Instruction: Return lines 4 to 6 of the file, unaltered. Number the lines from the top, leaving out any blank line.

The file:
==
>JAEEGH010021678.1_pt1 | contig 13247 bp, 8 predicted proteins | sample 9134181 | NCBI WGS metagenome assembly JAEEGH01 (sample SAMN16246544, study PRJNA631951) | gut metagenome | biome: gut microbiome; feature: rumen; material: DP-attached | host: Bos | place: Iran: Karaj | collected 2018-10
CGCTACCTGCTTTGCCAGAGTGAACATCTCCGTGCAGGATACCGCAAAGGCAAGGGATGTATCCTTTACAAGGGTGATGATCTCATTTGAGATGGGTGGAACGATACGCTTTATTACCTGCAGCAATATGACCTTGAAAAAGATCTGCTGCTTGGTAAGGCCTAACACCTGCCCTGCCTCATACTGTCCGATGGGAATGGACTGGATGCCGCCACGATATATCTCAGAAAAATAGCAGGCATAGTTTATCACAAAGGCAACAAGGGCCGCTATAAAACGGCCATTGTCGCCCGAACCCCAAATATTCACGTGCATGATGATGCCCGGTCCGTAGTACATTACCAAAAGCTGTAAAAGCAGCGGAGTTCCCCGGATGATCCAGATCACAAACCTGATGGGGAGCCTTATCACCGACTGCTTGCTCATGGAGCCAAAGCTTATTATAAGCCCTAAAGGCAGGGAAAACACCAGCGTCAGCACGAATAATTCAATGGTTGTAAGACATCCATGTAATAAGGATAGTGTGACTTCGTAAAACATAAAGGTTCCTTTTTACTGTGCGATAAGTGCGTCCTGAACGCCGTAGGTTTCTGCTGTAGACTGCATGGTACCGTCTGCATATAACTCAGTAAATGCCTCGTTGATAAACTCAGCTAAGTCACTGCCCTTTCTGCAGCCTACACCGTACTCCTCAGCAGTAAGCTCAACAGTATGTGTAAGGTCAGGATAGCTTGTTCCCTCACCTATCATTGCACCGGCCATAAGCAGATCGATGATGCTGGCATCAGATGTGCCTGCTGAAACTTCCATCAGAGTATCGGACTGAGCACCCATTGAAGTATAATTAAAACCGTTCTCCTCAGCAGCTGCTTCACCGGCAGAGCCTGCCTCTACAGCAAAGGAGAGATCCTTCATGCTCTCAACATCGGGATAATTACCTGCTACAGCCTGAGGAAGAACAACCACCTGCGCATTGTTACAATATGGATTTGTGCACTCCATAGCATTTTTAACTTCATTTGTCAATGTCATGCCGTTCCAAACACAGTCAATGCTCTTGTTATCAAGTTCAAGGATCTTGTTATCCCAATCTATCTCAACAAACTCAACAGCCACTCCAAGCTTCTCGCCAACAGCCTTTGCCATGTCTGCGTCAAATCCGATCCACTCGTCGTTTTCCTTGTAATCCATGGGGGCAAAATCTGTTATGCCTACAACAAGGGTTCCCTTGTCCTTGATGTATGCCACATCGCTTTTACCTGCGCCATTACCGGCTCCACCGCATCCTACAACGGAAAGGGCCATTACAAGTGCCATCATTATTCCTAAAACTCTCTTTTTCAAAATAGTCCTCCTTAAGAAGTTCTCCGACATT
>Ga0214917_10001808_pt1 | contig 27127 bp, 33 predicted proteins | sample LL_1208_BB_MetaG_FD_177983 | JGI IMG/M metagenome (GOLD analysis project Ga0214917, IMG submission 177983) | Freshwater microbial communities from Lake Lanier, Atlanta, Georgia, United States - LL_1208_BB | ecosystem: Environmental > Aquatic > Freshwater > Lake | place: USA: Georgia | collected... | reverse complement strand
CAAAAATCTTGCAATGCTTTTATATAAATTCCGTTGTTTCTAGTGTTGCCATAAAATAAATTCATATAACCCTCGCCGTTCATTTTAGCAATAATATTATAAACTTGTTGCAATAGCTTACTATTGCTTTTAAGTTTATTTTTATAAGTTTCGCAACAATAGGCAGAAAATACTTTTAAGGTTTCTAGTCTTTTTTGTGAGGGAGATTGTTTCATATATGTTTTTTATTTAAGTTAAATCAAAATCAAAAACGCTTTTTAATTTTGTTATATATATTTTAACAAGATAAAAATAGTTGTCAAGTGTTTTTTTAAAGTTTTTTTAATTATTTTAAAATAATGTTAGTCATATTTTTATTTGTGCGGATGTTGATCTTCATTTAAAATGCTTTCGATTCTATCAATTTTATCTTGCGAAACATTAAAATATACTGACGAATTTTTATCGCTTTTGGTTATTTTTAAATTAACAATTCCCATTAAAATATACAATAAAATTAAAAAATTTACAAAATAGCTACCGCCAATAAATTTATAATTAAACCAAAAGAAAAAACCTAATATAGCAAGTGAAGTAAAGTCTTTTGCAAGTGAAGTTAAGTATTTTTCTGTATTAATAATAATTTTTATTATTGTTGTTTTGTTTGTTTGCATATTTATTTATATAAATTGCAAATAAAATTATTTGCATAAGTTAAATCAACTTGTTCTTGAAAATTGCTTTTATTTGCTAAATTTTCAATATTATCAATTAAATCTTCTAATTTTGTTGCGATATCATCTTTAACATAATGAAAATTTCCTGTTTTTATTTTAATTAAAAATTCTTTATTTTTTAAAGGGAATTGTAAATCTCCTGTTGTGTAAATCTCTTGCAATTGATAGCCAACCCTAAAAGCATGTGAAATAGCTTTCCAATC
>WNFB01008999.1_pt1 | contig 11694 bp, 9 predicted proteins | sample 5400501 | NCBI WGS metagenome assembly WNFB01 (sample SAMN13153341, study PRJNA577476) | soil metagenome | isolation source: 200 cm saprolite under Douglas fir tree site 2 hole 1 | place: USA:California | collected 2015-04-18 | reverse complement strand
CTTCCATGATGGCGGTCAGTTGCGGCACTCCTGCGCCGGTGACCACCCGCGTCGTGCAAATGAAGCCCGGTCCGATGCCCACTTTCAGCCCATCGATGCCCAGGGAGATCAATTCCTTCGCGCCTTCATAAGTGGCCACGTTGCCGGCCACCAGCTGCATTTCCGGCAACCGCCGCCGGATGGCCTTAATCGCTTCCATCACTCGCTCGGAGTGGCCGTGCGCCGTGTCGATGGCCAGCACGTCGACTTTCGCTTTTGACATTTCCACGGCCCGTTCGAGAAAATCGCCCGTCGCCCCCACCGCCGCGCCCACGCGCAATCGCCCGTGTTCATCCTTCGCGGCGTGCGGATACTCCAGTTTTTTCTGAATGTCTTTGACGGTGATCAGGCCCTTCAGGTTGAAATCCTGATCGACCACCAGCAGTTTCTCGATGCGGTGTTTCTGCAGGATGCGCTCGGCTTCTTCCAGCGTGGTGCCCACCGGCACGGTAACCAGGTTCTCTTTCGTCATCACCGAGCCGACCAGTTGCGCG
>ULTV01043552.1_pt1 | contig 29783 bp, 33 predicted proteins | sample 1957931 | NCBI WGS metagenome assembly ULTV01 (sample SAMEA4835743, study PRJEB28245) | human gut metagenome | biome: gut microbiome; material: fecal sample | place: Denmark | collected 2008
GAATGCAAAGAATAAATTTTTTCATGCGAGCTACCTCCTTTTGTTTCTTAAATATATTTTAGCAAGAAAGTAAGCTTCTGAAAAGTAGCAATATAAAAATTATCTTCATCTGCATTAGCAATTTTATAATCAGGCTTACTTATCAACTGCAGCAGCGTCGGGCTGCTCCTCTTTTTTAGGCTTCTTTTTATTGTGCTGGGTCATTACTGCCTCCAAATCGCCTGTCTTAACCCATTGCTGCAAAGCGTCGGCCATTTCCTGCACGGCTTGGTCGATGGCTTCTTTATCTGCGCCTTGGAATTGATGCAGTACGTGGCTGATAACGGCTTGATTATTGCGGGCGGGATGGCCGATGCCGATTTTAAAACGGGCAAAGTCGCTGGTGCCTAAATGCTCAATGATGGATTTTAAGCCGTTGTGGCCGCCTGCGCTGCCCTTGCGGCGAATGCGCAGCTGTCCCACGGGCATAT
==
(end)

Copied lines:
CAAAAATCTTGCAATGCTTTTATATAAATTCCGTTGTTTCTAGTGTTGCCATAAAATAAATTCATATAACCCTCGCCGTTCATTTTAGCAATAATATTATAAACTTGTTGCAATAGCTTACTATTGCTTTTAAGTTTATTTTTATAAGTTTCGCAACAATAGGCAGAAAATACTTTTAAGGTTTCTAGTCTTTTTTGTGAGGGAGATTGTTTCATATATGTTTTTTATTTAAGTTAAATCAAAATCAAAAACGCTTTTTAATTTTGTTATATATATTTTAACAAGATAAAAATAGTTGTCAAGTGTTTTTTTAAAGTTTTTTTAATTATTTTAAAATAATGTTAGTCATATTTTTATTTGTGCGGATGTTGATCTTCATTTAAAATGCTTTCGATTCTATCAATTTTATCTTGCGAAACATTAAAATATACTGACGAATTTTTATCGCTTTTGGTTATTTTTAAATTAACAATTCCCATTAAAATATACAATAAAATTAAAAAATTTACAAAATAGCTACCGCCAATAAATTTATAATTAAACCAAAAGAAAAAACCTAATATAGCAAGTGAAGTAAAGTCTTTTGCAAGTGAAGTTAAGTATTTTTCTGTATTAATAATAATTTTTATTATTGTTGTTTTGTTTGTTTGCATATTTATTTATATAAATTGCAAATAAAATTATTTGCATAAGTTAAATCAACTTGTTCTTGAAAATTGCTTTTATTTGCTAAATTTTCAATATTATCAATTAAATCTTCTAATTTTGTTGCGATATCATCTTTAACATAATGAAAATTTCCTGTTTTTATTTTAATTAAAAATTCTTTATTTTTTAAAGGGAATTGTAAATCTCCTGTTGTGTAAATCTCTTGCAATTGATAGCCAACCCTAAAAGCATGTGAAATAGCTTTCCAATC
>WNFB01008999.1_pt1 | contig 11694 bp, 9 predicted proteins | sample 5400501 | NCBI WGS metagenome assembly WNFB01 (sample SAMN13153341, study PRJNA577476) | soil metagenome | isolation source: 200 cm saprolite under Douglas fir tree site 2 hole 1 | place: USA:California | collected 2015-04-18 | reverse complement strand
CTTCCATGATGGCGGTCAGTTGCGGCACTCCTGCGCCGGTGACCACCCGCGTCGTGCAAATGAAGCCCGGTCCGATGCCCACTTTCAGCCCATCGATGCCCAGGGAGATCAATTCCTTCGCGCCTTCATAAGTGGCCACGTTGCCGGCCACCAGCTGCATTTCCGGCAACCGCCGCCGGATGGCCTTAATCGCTTCCATCACTCGCTCGGAGTGGCCGTGCGCCGTGTCGATGGCCAGCACGTCGACTTTCGCTTTTGACATTTCCACGGCCCGTTCGAGAAAATCGCCCGTCGCCCCCACCGCCGCGCCCACGCGCAATCGCCCGTGTTCATCCTTCGCGGCGTGCGGATACTCCAGTTTTTTCTGAATGTCTTTGACGGTGATCAGGCCCTTCAGGTTGAAATCCTGATCGACCACCAGCAGTTTCTCGATGCGGTGTTTCTGCAGGATGCGCTCGGCTTCTTCCAGCGTGGTGCCCACCGGCACGGTAACCAGGTTCTCTTTCGTCATCACCGAGCCGACCAGTTGCGCG